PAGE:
»Upgrading to Terraform v1.2
Terraform v1.2 is a minor release in the stable Terraform v1.0 series.
Terraform v1.2 continues to honor the Terraform v1.0 Compatibility Promises, but there are some behavior changes outside of those promises that may affect a small number of users. Specifically, the following updates may require additional upgrade steps:
- terraform-credentials-env functionality is built into the Terraform CLI
- Terraform requires Linux kernel 2.6.32 or later
- Remote servers must support TLSv1.2
- Outdated TLS features are no longer supported
terraform-credentials-env Functionality is Built Into the Terraform CLI
We recommend disabling the third-party credentials helper plugin terraform-credentials-env when you upgrade to Terraform v1.2. Terraform now contains similar built-in functionality.
The new v1.2 functionality supports the same environment variable naming scheme as the credentials helper, but has a difference in priority order. Specifically,
TF_TOKEN_... environment variables now take priority over both credentials blocks in CLI configuration and credentials stored automatically when you run
terraform login. After upgrading, ensure you do not specify credentials for the same host in multiple locations.
We also recommend upgrading the hashicorp/tfe provider to version 0.31 if you currently use it with the credentials helper to manage Terraform Cloud or Terraform Enterprise objects. Version 0.31 contains built-in support for the built-in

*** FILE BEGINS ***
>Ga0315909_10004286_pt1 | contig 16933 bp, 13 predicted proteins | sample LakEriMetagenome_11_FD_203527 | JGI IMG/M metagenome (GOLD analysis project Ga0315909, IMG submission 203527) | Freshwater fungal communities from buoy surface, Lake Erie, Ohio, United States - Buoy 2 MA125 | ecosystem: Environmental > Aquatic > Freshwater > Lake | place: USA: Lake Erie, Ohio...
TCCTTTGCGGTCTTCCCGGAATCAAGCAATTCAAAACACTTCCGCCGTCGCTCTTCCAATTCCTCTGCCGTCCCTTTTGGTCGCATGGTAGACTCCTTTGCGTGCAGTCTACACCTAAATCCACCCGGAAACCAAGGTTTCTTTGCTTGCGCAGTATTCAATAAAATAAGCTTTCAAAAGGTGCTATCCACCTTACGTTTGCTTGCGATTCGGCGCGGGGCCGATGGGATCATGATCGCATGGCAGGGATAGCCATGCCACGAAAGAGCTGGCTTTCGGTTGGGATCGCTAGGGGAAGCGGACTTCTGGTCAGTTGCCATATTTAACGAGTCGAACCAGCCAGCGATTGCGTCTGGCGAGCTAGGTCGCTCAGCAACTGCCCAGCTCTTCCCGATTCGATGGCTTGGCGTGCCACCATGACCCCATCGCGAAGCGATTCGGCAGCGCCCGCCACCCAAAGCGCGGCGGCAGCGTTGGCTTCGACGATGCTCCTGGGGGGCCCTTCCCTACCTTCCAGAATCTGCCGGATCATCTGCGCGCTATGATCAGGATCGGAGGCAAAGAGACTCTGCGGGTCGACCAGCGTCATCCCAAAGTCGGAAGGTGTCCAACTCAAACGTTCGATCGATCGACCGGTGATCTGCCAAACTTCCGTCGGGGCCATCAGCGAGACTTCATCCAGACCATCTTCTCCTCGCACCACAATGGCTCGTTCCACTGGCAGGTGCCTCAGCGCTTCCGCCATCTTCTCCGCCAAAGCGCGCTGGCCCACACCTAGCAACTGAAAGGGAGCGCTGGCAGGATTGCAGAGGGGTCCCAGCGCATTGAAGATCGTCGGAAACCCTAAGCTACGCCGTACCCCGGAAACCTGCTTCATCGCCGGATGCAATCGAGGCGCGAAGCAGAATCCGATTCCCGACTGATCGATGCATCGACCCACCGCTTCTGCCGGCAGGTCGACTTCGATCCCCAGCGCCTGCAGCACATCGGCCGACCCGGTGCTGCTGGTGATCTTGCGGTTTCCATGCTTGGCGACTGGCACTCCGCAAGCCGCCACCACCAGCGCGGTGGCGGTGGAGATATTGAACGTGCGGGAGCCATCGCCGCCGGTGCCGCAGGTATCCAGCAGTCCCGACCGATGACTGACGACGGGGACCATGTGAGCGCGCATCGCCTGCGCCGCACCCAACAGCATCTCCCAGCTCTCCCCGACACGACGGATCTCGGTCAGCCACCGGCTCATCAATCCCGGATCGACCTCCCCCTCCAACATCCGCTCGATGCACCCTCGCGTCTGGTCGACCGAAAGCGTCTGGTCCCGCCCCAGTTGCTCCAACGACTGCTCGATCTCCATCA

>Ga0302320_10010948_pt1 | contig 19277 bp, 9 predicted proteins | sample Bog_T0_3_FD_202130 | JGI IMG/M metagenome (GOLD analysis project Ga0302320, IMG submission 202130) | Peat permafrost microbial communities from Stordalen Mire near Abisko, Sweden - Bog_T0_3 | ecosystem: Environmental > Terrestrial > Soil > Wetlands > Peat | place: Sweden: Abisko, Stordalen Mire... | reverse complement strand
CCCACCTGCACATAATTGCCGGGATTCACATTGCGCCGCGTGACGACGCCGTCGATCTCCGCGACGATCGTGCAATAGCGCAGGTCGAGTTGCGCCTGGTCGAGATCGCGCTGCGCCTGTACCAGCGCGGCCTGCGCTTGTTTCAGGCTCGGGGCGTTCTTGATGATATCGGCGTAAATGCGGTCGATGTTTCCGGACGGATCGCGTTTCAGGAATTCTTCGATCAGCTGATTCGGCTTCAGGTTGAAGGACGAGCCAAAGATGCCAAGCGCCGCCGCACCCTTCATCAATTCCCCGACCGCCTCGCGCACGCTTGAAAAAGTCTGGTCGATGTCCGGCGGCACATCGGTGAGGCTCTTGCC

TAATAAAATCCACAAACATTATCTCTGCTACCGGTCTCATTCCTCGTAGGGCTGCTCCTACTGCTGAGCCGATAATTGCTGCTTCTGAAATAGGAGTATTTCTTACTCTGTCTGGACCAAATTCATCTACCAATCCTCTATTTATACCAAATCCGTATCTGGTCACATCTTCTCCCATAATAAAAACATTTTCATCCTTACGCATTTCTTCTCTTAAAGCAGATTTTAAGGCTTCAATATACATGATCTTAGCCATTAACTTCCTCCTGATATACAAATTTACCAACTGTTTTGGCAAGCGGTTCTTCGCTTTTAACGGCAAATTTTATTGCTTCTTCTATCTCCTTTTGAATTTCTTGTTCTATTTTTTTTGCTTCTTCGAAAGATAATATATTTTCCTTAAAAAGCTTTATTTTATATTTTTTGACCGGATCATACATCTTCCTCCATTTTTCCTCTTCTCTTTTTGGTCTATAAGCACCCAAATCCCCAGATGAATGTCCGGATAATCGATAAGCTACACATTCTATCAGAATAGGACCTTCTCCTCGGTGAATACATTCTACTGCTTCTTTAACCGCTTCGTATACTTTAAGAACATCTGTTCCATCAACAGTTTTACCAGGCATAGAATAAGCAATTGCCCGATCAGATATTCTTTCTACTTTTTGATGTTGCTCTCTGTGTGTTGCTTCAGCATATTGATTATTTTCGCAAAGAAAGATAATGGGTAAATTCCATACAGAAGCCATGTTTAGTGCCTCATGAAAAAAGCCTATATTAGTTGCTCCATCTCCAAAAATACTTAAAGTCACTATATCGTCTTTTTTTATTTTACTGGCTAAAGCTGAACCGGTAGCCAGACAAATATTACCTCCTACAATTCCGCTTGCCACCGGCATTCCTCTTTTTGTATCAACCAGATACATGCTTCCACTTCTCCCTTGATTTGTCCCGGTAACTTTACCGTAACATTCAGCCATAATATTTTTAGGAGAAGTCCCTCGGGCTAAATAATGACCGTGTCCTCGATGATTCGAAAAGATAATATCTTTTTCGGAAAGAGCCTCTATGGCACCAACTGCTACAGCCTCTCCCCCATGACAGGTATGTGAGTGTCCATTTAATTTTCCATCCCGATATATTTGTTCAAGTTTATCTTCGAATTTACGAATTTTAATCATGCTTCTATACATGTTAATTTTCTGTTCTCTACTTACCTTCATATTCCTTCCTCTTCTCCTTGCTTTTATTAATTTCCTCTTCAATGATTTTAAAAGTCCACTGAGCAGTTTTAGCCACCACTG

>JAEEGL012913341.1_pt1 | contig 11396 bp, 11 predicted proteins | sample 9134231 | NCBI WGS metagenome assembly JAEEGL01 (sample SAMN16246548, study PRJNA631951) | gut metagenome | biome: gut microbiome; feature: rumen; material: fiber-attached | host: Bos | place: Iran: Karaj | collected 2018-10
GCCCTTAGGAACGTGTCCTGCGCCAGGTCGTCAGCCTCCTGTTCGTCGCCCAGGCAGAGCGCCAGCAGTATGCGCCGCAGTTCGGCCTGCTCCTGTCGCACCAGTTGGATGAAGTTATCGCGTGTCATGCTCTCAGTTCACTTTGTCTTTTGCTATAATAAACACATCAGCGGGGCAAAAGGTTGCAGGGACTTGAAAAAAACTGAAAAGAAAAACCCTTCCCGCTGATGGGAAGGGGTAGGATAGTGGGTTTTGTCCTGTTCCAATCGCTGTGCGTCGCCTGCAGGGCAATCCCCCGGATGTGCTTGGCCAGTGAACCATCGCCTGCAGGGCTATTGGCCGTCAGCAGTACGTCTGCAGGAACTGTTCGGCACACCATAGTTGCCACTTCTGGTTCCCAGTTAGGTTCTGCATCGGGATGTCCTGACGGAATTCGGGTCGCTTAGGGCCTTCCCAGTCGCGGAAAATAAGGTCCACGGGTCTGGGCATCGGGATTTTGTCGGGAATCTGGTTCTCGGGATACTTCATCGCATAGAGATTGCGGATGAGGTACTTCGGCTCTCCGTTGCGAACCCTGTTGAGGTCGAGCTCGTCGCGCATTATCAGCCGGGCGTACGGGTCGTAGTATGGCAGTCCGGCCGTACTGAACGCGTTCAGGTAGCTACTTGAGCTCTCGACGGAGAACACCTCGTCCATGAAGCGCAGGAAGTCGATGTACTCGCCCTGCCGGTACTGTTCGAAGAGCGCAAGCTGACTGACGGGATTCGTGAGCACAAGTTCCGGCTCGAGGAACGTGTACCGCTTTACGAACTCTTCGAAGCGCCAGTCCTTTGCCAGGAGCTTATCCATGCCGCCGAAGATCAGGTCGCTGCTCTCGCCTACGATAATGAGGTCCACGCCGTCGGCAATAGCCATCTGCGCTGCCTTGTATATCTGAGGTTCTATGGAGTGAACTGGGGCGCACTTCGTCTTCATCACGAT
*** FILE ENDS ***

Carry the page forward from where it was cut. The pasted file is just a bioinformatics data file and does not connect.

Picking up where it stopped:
TF_TOKEN_... environment variables.
»Terraform Requires Linux kernel 2.6.32 or Later
The Terraform runtime no longer supports Linux kernels prior to 2.6.32, and official releases of Terraform v1.2 for Linux require distributions using kernel 2.6.32 or later. The CLI behavior on earlier kernel versions is undefined.
»Outdated TLS Features Are No Longer Supported
Terraform no longer supports the following features when making outgoing HTTPS or other TLS connections as a client:
- TLS v1.0 and v1.1. Terraform now requires the server to support TLS v1.2. All up-to-date servers should support TLS 1.2, and mainstream web browsers have required it since 2020.
- CA certificates signed using the SHA-1 hash function. Publicly-trusted Certificate Authorities have not issued SHA-1 certificates since 2015.
This change only affects requests from Terraform, including provider installation, module installation, and interactions with your configured backend. Provider plugins are separate programs that have their own rules about which TLS versions are supported.